One of the most striking facts about mitochondria is that they have some DNA of their own (in humans, it is supposedly inherited only from the mother, although a recent study found possible evidence for paternal inheritance of mitochondrial DNA; Luo et al., 2018); they also possess the ability to transcribe DNA and synthesize proteins. These and other unique characteristics make mitochondria similar to bacteria; in fact, researchers have proposed that mitochondria were originally bacteria that ended up establishing a symbiotic relationship with microbes—living inside them, providing them with energy, and ultimately allowing them to evolve into organisms composed of multiple cells with nuclei, including humans (Kramer & Bressan, 2018).
Beginning with the first observation of mitochondria in the 1800s and through the late 1970s, scientists uncovered many of the details on how mitochondria generate energy (adenosine triphosphate, or ATP) and power cells. But by the 1980s, despite that decades-long interest, mitochondria were no longer a hot research topic. In 1998, however, Science published a special issue that revived the scientific community’s enthusiasm. At the time, several labs had established that mitochondria and mitochondrial proteins played an important role in programmed cell death (for a review, see Green & Reed, 1998).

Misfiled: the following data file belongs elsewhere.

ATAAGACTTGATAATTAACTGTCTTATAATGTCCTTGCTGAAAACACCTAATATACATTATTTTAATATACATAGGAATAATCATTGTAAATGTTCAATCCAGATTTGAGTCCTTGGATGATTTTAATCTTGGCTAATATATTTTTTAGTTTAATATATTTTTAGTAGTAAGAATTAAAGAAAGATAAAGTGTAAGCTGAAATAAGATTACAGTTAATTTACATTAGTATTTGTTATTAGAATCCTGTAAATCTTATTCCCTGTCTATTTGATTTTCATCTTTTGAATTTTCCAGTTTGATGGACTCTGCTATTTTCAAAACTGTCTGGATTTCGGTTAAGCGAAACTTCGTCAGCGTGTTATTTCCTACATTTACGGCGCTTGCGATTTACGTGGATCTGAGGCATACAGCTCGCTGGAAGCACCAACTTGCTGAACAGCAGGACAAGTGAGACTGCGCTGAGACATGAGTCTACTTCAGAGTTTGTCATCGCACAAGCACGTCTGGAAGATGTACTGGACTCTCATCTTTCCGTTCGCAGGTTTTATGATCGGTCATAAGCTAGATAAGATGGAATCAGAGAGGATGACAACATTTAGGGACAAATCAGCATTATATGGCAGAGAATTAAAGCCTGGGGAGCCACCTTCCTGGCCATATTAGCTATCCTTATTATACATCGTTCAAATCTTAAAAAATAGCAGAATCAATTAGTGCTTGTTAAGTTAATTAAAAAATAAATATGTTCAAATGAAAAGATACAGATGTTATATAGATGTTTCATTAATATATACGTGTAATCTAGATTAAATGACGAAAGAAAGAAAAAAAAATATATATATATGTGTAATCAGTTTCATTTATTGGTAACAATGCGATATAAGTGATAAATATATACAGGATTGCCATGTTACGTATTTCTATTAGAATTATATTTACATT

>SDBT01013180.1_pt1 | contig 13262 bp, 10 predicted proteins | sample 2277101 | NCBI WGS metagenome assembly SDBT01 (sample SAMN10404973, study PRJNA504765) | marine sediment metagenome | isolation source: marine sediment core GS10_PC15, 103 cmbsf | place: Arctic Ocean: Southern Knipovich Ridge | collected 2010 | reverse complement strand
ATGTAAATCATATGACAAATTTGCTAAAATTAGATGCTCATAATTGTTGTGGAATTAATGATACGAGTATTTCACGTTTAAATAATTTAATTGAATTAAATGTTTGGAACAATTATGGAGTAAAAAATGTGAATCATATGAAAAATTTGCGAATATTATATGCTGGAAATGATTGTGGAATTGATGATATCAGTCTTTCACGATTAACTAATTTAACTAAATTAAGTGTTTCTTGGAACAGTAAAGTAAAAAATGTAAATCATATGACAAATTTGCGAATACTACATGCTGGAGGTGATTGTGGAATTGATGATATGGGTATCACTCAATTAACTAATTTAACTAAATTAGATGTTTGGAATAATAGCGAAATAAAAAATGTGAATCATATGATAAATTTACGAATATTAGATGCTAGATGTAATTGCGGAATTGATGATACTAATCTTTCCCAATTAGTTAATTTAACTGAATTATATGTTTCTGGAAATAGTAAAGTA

Exploring the Mitochondrion
Mitochondria are cell organelles that exist in most eukaryote organisms (i.e., living organisms composed of one or more cells whose genetic material is contained within a distinct nucleus). The number of mitochondria in a cell varies; they exist in all human cells, except red blood cells, for example, and are especially abundant in liver, muscle, and neuronal cells (e.g., Rango & Bresolin, 2018).